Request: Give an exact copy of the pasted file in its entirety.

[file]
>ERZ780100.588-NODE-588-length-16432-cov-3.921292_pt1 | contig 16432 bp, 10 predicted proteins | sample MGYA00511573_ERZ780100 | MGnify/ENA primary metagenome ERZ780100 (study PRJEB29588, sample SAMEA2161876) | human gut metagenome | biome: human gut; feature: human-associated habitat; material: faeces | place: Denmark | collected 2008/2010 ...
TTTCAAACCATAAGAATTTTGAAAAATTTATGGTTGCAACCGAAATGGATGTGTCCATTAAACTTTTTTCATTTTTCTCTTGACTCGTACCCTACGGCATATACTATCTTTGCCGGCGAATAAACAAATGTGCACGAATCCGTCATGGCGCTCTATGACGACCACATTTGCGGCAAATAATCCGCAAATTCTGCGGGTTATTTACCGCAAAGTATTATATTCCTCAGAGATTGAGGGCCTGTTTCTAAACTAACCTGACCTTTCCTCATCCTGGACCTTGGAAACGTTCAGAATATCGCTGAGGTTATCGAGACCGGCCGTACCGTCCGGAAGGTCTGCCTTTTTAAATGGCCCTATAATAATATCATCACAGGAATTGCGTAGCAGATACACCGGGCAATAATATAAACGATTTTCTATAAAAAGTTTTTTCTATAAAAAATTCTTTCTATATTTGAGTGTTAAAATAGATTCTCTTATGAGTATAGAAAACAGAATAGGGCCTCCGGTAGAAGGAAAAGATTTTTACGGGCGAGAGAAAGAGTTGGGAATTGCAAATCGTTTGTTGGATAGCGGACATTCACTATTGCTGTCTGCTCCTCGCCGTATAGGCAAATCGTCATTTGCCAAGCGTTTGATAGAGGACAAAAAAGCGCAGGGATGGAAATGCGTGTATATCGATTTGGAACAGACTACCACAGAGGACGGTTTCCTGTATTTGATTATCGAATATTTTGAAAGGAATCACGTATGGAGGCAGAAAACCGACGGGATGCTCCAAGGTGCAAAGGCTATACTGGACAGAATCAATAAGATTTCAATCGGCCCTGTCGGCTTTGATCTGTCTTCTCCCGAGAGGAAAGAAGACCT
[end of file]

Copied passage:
>ERZ780100.588-NODE-588-length-16432-cov-3.921292_pt1 | contig 16432 bp, 10 predicted proteins | sample MGYA00511573_ERZ780100 | MGnify/ENA primary metagenome ERZ780100 (study PRJEB29588, sample SAMEA2161876) | human gut metagenome | biome: human gut; feature: human-associated habitat; material: faeces | place: Denmark | collected 2008/2010 ...
TTTCAAACCATAAGAATTTTGAAAAATTTATGGTTGCAACCGAAATGGATGTGTCCATTAAACTTTTTTCATTTTTCTCTTGACTCGTACCCTACGGCATATACTATCTTTGCCGGCGAATAAACAAATGTGCACGAATCCGTCATGGCGCTCTATGACGACCACATTTGCGGCAAATAATCCGCAAATTCTGCGGGTTATTTACCGCAAAGTATTATATTCCTCAGAGATTGAGGGCCTGTTTCTAAACTAACCTGACCTTTCCTCATCCTGGACCTTGGAAACGTTCAGAATATCGCTGAGGTTATCGAGACCGGCCGTACCGTCCGGAAGGTCTGCCTTTTTAAATGGCCCTATAATAATATCATCACAGGAATTGCGTAGCAGATACACCGGGCAATAATATAAACGATTTTCTATAAAAAGTTTTTTCTATAAAAAATTCTTTCTATATTTGAGTGTTAAAATAGATTCTCTTATGAGTATAGAAAACAGAATAGGGCCTCCGGTAGAAGGAAAAGATTTTTACGGGCGAGAGAAAGAGTTGGGAATTGCAAATCGTTTGTTGGATAGCGGACATTCACTATTGCTGTCTGCTCCTCGCCGTATAGGCAAATCGTCATTTGCCAAGCGTTTGATAGAGGACAAAAAAGCGCAGGGATGGAAATGCGTGTATATCGATTTGGAACAGACTACCACAGAGGACGGTTTCCTGTATTTGATTATCGAATATTTTGAAAGGAATCACGTATGGAGGCAGAAAACCGACGGGATGCTCCAAGGTGCAAAGGCTATACTGGACAGAATCAATAAGATTTCAATCGGCCCTGTCGGCTTTGATCTGTCTTCTCCCGAGAGGAAAGAAGACCT